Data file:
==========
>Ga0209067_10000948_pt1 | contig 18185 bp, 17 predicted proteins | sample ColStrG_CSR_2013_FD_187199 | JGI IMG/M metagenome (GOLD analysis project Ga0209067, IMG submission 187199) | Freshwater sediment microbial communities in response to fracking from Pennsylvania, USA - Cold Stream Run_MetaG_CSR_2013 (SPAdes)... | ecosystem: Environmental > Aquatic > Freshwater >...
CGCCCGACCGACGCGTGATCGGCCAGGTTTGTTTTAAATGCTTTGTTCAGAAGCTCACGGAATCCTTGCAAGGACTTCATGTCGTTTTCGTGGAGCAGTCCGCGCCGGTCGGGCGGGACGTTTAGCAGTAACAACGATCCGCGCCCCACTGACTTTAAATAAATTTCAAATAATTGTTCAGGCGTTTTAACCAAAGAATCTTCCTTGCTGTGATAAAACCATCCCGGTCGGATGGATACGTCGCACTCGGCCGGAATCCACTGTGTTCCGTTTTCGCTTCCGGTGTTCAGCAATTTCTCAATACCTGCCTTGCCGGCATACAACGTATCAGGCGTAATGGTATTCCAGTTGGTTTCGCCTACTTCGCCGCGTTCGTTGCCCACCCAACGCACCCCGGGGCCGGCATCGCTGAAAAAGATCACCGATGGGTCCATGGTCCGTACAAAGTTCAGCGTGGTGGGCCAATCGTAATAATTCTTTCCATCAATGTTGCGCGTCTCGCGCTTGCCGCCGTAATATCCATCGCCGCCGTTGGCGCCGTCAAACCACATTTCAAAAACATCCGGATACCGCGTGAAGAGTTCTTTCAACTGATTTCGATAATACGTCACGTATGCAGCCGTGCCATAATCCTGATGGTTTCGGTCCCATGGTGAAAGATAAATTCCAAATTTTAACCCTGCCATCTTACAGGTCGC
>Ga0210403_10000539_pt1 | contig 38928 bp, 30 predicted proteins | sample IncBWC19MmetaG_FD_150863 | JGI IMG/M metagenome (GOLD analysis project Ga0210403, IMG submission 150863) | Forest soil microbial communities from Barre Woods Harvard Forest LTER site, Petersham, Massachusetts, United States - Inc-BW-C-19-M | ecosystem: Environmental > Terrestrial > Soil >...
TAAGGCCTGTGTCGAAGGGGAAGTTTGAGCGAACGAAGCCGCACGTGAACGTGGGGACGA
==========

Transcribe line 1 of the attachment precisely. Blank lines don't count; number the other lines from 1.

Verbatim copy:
>Ga0209067_10000948_pt1 | contig 18185 bp, 17 predicted proteins | sample ColStrG_CSR_2013_FD_187199 | JGI IMG/M metagenome (GOLD analysis project Ga0209067, IMG submission 187199) | Freshwater sediment microbial communities in response to fracking from Pennsylvania, USA - Cold Stream Run_MetaG_CSR_2013 (SPAdes)... | ecosystem: Environmental > Aquatic > Freshwater >...